Jancis Robinson notes in Wine Grapes, that Counoise is a very old grape variety, distantly related to Piquepoul, that was first mentioned in Avignon in 1626. The French poet Frédéric Mistral (1830-1914) claimed that the grape was of Spanish origins, being first brought to the Rhone in the 14th century during the papal reign of Urban V by a vice-legate named Counesa.

While Harry Karis, in The Chateauneuf-du-Pape Wine Book, believes that Counoise originated in Provence, it was in Châteauneuf-du-Pape where the grape first gained renown in the 19th century as a key component in the blends of Château la Nerthe made by Joseph Ducos. Baron Pierre Le Roy de Boiseaumarié of Château Fortia, who helped write the original AOC laws of the region, was also a fan of the variety. He included the grape as a permitted variety for red Châteauneuf-du-Pape.

More recently both Domaine du Pégau and Château de Beaucastel have championed usage of Counoise in Châteauneuf-du-Pape–even though today it only accounts for around 0.4% of all plantings. In fact, over the last couple decades Beaucastel has been decreasing their plantings of Syrah in favor of Counoise, feeling that the grape’s natural acidity, spice and late-ripening qualities serve as a better compliment to Grenache and Mourvedre. Making up to 10% of the blend for their CdP rouge in some years, Beaucastel uses the highest proportion of Counoise in the region.

Other French Regions

Outside of Châteauneuf-du-Pape, the grape can also be found in neighboring Gigondas and several villages permitted to use the Côtes du Rhône-Villages appellation. It is also grown in the Ventoux and can be used in the rosé wines of Coteaux d’Aix-en-Provence. In these rosés, Counoise usually sees brief skin contact as part of the short maceration method with the Counoise contributing fresh acidity, spices and dark berry fruits. For the red Counoise wines of Coteaux d’Aix-en-Provence, aromas of chocolate and leather can also emerge.

Counoise in the United States
Photo taken by self and uploaded to Wikimedia Commons as User:Agne27 under CC-BY-SA-3.0

Counoise vine growing outside the tasting room of Tablas Creek in Paso Robles.

In the United States, Tablas Creek brought cuttings of Counoise from Château de Beaucastel to California in 1990. From there it spread to other Rhone Rangers in Paso Robles and then up north to Randall Grahm’s Bonny Doon winery in Santa Cruz where Grahm often blends it with Cinsault. In the Livermore Valley, the Wente family makes a small-lot varietal example of Counoise.

The winemaking team at Tablas Creek notes that the grape is prone to oxidation which makes it a useful compliment to the reductive nature of Syrah and Mourvedre in blends.

In 2000, Doug McCrea (of McCrea Cellars/Salida) convinced Jim Holmes of Ciel du Cheval Vineyard on Red Mountain to plant Counoise from Tablas Creek cuttings. By 2012, the acreage of Counoise in Washington had grown to 15 acres with plantings in the Yakima Valley vineyards Meek and Airfield Ranch, the Alice Vineyard in the Wahluke Slope, the Needlerock Vineyard in the Columbia Valley as well as Forgotten Hills Vineyard and Morrison Lane in Walla Walla. In Washington Wines, Paul Gregutt notes that John Farmer, one of the first to plant Rhone varieties in the Horse Heaven Hills, also sought out cuttings to plant at Alder Ridge Vineyard.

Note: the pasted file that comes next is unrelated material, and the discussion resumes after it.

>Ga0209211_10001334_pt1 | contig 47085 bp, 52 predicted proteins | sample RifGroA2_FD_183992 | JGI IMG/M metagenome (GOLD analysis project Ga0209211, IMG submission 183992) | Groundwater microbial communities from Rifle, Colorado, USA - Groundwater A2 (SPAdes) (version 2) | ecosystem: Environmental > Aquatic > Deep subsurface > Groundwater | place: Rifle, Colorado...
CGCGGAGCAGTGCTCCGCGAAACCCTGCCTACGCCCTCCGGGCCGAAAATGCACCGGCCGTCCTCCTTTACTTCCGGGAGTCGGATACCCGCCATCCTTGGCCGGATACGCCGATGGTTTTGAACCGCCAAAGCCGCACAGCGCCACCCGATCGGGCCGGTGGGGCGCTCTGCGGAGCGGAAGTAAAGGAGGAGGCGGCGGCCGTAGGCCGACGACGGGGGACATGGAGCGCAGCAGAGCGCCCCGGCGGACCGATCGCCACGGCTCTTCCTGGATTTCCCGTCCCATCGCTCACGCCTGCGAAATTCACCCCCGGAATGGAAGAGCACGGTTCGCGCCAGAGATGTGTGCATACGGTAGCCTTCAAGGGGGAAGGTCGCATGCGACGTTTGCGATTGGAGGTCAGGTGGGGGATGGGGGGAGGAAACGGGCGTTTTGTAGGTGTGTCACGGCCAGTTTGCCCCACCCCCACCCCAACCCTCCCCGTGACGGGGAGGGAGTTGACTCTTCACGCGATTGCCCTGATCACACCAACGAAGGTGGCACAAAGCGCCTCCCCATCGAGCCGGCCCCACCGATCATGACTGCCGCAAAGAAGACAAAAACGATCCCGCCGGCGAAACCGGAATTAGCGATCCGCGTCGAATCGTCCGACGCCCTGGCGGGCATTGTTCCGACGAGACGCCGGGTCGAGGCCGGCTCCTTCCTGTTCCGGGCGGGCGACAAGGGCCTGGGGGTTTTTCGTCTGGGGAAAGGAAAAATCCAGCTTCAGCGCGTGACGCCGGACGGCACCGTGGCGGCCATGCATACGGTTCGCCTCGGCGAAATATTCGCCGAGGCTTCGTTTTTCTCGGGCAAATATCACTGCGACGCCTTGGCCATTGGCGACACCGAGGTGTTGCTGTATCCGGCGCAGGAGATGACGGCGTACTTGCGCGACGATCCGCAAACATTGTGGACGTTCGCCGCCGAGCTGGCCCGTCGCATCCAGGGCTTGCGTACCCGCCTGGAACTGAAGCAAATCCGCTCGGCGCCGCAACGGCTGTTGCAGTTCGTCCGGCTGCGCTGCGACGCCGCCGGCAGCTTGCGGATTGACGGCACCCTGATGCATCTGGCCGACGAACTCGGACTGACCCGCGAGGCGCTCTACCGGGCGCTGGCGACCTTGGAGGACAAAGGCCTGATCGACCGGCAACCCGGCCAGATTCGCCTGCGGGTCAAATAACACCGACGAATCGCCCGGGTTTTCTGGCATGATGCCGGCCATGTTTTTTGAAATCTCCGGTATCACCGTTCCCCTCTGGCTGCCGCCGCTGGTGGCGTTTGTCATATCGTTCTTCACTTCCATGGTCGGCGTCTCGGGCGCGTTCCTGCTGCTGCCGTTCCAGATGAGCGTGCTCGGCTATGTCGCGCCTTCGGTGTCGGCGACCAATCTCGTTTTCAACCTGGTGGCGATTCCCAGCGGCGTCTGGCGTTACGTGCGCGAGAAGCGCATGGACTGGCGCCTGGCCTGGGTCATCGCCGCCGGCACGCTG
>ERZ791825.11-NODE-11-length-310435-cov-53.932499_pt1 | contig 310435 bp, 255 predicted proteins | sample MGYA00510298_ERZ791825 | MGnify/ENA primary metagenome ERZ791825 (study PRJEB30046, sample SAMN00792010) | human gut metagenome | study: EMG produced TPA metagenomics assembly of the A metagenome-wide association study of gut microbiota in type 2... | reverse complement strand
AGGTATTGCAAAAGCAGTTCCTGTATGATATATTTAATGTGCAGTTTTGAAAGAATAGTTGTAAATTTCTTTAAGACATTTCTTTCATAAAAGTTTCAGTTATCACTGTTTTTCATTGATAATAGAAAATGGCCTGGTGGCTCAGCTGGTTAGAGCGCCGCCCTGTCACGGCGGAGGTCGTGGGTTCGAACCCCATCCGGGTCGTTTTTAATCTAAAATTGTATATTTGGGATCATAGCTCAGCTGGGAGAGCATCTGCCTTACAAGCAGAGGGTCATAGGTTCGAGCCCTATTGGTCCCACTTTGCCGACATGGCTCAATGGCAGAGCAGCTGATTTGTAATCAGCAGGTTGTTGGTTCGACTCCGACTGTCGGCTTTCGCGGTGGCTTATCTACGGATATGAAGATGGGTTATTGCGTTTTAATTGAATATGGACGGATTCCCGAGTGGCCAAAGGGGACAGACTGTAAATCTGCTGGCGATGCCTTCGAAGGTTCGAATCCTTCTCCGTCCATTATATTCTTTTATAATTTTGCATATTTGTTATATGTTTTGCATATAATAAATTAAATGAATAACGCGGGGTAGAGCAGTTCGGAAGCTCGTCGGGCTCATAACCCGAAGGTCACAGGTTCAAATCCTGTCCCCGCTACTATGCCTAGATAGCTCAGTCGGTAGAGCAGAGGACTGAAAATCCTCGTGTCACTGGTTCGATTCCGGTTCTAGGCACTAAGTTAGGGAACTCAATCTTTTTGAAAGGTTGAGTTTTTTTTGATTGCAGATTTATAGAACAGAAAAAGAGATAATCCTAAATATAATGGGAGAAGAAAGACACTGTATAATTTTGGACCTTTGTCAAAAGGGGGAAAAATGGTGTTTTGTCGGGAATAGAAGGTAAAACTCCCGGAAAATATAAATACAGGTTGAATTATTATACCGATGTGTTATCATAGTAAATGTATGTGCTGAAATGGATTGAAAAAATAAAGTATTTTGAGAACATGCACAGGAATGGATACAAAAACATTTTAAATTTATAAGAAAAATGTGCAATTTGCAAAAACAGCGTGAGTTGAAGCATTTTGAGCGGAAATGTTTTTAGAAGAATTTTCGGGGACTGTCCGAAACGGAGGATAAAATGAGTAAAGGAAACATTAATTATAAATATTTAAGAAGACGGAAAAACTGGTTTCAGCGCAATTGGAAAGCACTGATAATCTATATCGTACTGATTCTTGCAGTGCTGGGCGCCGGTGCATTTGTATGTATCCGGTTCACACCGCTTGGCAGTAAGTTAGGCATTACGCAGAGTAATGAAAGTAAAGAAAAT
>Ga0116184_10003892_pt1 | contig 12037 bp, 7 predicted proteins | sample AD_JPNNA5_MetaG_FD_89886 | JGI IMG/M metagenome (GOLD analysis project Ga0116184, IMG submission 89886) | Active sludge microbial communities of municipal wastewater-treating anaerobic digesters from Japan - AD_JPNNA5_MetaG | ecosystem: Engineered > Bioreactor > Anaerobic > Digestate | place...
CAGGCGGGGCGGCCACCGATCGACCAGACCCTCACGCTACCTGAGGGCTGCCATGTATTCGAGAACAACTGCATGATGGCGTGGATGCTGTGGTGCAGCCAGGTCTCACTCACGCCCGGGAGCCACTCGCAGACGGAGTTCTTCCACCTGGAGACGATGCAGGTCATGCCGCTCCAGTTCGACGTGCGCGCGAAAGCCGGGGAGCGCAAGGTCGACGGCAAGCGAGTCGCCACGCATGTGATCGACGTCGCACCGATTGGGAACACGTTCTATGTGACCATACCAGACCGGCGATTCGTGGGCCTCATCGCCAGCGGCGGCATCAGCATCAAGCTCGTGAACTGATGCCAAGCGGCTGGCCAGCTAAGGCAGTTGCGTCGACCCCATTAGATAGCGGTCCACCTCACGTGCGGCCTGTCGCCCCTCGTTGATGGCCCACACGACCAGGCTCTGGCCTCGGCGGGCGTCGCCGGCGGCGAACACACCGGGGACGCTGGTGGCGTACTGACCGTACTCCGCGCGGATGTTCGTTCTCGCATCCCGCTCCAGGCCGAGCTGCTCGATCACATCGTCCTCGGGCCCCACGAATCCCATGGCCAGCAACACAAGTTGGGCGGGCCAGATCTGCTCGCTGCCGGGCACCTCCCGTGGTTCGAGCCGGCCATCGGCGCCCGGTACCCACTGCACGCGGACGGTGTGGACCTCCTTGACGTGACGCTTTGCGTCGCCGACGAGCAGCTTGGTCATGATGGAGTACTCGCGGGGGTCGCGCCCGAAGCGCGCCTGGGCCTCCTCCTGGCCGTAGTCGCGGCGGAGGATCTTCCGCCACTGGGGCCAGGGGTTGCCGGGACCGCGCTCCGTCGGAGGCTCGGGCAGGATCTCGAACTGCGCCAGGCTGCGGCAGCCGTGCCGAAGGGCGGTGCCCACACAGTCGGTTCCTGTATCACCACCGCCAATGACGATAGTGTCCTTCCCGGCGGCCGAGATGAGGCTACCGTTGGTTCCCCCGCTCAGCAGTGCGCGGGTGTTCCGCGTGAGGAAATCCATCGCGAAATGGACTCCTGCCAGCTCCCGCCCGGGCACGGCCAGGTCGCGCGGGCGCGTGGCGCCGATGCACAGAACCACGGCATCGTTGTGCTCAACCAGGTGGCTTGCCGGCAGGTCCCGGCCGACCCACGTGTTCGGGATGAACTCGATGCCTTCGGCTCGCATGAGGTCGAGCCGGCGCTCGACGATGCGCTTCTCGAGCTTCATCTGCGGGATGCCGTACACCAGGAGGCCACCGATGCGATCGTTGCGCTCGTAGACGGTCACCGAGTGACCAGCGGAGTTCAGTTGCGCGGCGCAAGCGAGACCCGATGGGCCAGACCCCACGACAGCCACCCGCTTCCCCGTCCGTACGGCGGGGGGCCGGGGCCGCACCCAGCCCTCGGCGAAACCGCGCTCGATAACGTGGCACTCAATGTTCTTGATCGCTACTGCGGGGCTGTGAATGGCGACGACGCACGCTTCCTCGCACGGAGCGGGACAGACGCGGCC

Photo by Williamborg. Released on Wikimedia Commons under PD-self

The Wahluke Slope AVA with the Saddle Mountains in the distance. The Soaring Rooster Rosé of Counoise comes from the Alice Vineyard in this AVA.

In addition to Tagaris Winery, varietal examples of Counoise can also be found in Washington from Cairdeas Winery, Cana’s Feast, Côtes de Ciel, Lindsay Creek Vineyards, Martin-Scott Winery and Syncline.

The Wine

Medium-plus intensity nose. A mix of raspberry and dark berry fruits. There is also a blue floral element that is intriguing.

On the palate, the dark blackberry fruits dominant more and add a bit of weight to this rosé. While there is a lot of fruit, it’s dry. There is also some texture you feel on the tongue. It’s not bitter or pithy like phenolic extract but, again, adds to the overall weight of the wine. Medium-plus acidity adds a juicy freshness with even a bit of minerality peaking out on the moderate length finish.

The Verdict

With the weight and dark fruits, this is a rosé for red wine drinkers. Its full body and richness opens it up to interesting food pairing possibilities. After reading Simonetti-Bryan’s Rosé Wine, I think I’ve found a rosé to experiment with for some of the more robust pairings I mentioned in my review of the book like lamb and beef brisket.

For $12-15, this 2016 Soaring Rooster Rosé of Counoise is a very solid dry rosé. It gives drinkers a lot of food pairing versatility as well as a chance to geek out with a very cool grape.

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60 Second Wine Review — Alexandria Nicole Tempranillo

A few quick thoughts on the 2010 Alexandria Nicole Tempranillo from Destiny Ridge Vineyard in the Horse Heaven Hills.

The Geekery

Founded in 2001, the origins of Alexandria Nicole date back to the first planting of the Destiny Ridge Vineyard by Jarrod and Ali Boyle in 1998.

Jarrod was working as a viticulturist with Hogue Cellars, under the mentorship of Dr. Wade Wolfe (of Thurston Wolfe fame). While checking out vineyard sites, he noticed an unplanted south facing slope north of Alderdale that overlooked the Columbia River. Finding out that the property belonged to the Mercer family (Champoux Vineyards and Mercer Wine Estates), the Boyles and Mercers went into partnership to plant Destiny Ridge Vineyard.